I’m watching the mid-summer firework display crackle over the Czech city, standing amongst a spontaneous group of dog walkers and people taking their post-dinner strolls. It’s June in Brno and we are outside the Villa Tugendhat, Mies van der Rohe’s modernist house in the leafy neighbourhood of Èerná Pole, not far from the centre of town. The spot is a beguiling vantage point. A gap through the villa’s front entrance gives us a framed view of the fireworks, creating a vibrant backdrop for my visit to this modernist beauty.
I’d arrived that afternoon from France, quite a long journey by European standards, involving a train, plane, and bus. The voyage gave me time to re-read Simon Mawer’s novel The Glass Room in which the Vila Tugendhat features like a character. The book is one of the reasons I made this trip to photograph the building. The other reason is the architect, Mies van der Rohe. At university I researched the way that the photography of Mies’ buildings influenced how his architecture has been interpreted. I’ve always loved the mixture of rationalism and poetry in his buildings, and even contemplated buying a townhouse in his Lafayette Park complex in Detroit. A daydream of life in a Mies designed space.
Although a Lafayette Park townhouse has the same Mies signature as the Villa Tugendhat, this house is on an entirely different scale. It was built in the late 1920s for Grete and Fritz Tugendhat. Grete had visited one of Mies’ houses while living in Germany with her first husband. After her divorce, she married Fritz Tugendhat and they invited Mies to design their home on a site at the top of Grete’s parent’s garden; a wedding present from her parents.
For the Villa Tugendhat, there were no economic considerations to restrict the architect’s imaginings. Instead it was artistic considerations that were uppermost in Mies’ mind when he made something very special in the villa, according to architectural historian Werner Blaiser. For Mies, who was working on the German pavilion for the 1929 Barcelona exposition, it was an opportunity to realise a total work of art on a large scale and with a generous budget. He and his associate, interior designer Lilly Reich, designed every detail, from the innovative window mechanical system to the steel-framed Brno and Tugendhat chairs.
On first view, the street facade is deceptively modest. The house has been built into a slope and only the top floor is visible when you approach. In fact the house has three levels. Entering the house you pass through an enormously high front door into quite a modest entrance hall. The effect is dramatic and at the same time intimate. This is the entrance to the bedroom wing. From here you’re led down a round staircase and all at once the space opens out into the famous living room; the space I’d known from Werner Blaiser’s beautiful black and white photographs. It’s an enormous space, bound by an onyx marble wall inserted like a backdrop and by a semi-circular screen of Macassar ebony. Grete described the space as containing “just one rectangular wall and one round wall.” This ebony wall disappeared during the war years. While in Brno, I am staying with a young couple who have a flat near the villa. Lucie tells me how the Macassar screen was recently rediscovered in her law faculty’s canteen, previously the Gestapo headquarters in the city.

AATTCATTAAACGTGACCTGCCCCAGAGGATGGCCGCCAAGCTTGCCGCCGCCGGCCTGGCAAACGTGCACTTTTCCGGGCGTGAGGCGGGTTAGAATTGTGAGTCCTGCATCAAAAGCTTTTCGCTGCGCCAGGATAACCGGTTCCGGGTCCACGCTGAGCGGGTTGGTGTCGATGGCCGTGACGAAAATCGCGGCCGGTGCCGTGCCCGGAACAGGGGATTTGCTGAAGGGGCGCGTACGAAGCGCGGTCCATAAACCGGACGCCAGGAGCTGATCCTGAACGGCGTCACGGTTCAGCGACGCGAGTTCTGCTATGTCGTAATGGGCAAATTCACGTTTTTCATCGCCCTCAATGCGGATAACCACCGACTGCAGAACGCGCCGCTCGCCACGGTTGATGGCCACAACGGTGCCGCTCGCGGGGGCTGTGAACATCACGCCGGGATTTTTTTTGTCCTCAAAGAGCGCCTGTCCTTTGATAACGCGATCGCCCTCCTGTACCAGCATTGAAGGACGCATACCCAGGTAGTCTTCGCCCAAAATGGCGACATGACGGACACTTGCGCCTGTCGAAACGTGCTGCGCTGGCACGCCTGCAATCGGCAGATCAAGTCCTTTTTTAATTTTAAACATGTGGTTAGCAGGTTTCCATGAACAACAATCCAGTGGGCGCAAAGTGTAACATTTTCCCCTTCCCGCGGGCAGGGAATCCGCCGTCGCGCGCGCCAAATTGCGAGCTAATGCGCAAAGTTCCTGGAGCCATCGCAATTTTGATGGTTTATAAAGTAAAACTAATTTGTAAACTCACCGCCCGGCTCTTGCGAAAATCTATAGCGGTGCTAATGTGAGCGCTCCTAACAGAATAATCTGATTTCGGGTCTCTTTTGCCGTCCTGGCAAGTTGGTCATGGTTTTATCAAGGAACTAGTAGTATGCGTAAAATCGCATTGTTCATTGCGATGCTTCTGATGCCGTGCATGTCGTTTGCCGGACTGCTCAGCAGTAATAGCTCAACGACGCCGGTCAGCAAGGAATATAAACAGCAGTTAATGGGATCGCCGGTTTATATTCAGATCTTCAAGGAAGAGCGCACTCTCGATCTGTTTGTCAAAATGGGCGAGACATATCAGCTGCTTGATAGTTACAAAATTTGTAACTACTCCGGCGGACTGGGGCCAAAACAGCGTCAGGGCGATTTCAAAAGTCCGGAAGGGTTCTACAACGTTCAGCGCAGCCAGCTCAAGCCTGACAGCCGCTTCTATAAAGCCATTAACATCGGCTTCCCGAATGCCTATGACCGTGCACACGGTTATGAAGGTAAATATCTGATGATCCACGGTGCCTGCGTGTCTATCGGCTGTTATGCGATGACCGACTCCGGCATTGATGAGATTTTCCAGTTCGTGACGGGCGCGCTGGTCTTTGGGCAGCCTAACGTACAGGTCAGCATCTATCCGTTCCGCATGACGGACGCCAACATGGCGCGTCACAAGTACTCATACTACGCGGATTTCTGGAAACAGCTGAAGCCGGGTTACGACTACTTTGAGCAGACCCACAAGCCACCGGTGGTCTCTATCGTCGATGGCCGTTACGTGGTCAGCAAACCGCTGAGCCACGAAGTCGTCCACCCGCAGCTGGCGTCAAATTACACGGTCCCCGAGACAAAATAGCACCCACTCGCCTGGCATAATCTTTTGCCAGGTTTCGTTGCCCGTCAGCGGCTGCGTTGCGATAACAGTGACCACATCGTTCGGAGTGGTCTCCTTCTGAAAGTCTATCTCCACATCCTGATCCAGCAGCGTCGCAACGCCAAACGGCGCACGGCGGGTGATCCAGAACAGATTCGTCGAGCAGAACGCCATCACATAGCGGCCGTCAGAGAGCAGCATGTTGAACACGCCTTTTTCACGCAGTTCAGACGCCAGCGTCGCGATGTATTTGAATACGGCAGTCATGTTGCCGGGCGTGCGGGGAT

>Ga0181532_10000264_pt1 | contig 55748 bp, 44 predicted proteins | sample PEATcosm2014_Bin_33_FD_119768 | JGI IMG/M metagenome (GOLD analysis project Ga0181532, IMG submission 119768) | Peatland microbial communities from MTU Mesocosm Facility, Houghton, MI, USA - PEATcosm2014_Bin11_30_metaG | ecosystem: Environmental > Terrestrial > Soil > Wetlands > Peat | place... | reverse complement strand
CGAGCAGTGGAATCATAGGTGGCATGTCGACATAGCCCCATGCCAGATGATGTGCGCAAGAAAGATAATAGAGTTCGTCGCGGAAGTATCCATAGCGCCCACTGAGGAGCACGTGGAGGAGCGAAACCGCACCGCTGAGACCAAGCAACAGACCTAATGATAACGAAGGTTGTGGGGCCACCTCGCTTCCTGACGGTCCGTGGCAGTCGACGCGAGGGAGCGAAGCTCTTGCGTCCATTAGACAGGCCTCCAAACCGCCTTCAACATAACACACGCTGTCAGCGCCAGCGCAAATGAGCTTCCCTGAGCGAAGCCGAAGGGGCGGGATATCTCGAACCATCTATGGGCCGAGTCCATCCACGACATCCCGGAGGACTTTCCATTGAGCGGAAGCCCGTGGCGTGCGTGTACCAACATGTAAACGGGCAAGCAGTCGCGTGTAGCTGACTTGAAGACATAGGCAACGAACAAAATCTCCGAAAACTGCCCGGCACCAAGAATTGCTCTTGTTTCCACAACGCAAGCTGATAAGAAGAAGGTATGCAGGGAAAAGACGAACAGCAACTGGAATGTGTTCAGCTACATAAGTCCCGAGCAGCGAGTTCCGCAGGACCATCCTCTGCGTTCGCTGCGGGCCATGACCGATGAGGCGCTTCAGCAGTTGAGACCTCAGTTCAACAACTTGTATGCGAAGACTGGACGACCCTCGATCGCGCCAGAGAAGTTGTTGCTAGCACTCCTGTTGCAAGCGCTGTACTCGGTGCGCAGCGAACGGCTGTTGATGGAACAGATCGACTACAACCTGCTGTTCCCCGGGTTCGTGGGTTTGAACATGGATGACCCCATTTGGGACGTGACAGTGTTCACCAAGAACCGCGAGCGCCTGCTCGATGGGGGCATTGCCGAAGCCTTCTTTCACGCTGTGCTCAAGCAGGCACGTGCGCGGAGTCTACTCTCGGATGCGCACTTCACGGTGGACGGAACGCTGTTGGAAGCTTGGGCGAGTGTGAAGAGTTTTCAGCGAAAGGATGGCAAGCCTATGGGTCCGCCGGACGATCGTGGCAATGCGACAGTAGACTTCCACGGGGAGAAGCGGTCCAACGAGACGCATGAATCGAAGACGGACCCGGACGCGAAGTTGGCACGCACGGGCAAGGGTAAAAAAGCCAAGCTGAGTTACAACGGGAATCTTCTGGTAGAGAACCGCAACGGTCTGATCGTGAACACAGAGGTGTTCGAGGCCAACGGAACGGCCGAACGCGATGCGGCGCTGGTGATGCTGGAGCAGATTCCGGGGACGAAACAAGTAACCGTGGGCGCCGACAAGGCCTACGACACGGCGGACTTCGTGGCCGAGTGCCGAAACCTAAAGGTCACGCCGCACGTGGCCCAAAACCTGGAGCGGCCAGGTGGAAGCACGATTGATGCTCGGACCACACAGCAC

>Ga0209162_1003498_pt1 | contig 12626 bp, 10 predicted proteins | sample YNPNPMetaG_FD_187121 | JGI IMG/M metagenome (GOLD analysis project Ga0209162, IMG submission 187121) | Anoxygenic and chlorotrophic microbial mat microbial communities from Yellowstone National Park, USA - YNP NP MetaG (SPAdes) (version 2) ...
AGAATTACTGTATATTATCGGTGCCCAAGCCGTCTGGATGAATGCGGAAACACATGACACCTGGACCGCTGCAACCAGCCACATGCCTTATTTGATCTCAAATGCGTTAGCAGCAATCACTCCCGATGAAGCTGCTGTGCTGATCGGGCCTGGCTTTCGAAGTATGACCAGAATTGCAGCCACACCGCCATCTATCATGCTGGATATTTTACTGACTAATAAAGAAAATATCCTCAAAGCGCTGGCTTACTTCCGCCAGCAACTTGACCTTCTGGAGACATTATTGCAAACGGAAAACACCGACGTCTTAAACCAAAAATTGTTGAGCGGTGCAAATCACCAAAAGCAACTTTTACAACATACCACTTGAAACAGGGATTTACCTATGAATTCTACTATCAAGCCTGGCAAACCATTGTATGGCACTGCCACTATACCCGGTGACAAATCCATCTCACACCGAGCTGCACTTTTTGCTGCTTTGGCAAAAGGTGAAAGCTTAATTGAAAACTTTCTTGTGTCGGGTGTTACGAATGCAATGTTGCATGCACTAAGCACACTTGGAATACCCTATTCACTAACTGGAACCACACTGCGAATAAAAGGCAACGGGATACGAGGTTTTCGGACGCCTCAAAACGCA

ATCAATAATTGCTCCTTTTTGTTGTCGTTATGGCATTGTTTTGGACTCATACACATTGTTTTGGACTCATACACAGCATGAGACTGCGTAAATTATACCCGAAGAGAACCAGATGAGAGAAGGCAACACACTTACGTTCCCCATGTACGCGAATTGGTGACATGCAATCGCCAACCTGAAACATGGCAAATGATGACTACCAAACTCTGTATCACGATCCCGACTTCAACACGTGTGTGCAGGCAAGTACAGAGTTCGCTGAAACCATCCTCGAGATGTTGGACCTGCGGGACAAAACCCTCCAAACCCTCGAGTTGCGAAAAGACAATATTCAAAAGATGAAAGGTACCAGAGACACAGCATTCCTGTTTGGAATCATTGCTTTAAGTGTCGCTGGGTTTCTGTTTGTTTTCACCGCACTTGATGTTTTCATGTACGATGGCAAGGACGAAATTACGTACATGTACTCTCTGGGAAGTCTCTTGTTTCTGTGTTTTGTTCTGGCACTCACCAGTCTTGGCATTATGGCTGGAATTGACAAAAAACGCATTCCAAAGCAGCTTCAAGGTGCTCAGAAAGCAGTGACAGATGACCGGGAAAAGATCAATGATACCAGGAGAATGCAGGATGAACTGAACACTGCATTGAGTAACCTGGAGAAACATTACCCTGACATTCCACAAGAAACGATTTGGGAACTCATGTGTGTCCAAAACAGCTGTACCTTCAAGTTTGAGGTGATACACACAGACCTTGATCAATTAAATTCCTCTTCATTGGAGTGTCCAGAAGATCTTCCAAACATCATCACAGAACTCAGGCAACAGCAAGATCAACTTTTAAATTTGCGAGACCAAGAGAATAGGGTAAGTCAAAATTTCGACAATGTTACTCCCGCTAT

Certainly the Villa Tugendhat has been marked by the country’s tumultuous recent history. The couple and their two children were only able to enjoy living in the house for a few years, before having to move to Switzerland to escape the Nazi advance into Czechoslovakia. During the German occupation the villa, as a Jewish property, was confiscated and rented as offices to the Messerschmidt aircraft company.
Most of the furniture that remained after the family had emigrated was sold at auction. Only the onyx wall survived, although the Germans apparently made plans to use the marble wall to make tombstones. After the Germans, it was the Soviet’s turn; the villa was occupied by the calvary division of the Soviet Army, who used the house as stabling for their horses.
Placed under the ownership of the Czech state in 1950, the villa became a dance school and then later a rehabilitation centre for handicapped children in the 1960s. Restoration began in the early 1980’s, but the communist authorities lacked the funds to restore the house to its original state. The house gained a particularly special status during the dissolution of Czechoslovakia: the creation of the Czech Republic was signed there in 1992 and in 1995 the building was declared a National Cultural Monument. Brno’s City Museum took charge in 1994 and resolved an ownership dispute with surviving members of the family. It was registered on the Unesco list of world cultural heritage sites in 2001 and soon after, in 2003, Iveta Černá was appointed director of the villa and launched a programme of research to restore the building.
As I wander through the history filled spaces, it is Grete’s room that I find myself lingering inside and returning to photograph. It is full of light and intimate with the day bed and beautiful Tugendhat chair upholstered in bright red leather. Toward the end of the day I return again to find a single line of light tracing the outline of the wardrobe door. Mies was a master of detail and simplicity, and he was also a master of light. The creamy onyx wall changes colour throughout the day and throughout the seasons. Occasionally, when the sun is low enough in winter, the light touches the wall and it glows red from within. A magic trick, like Rohmer’s rayon vert. I’m hoping to return this winter to try and capture it. A touch of light illuminating the soul of a house and its history.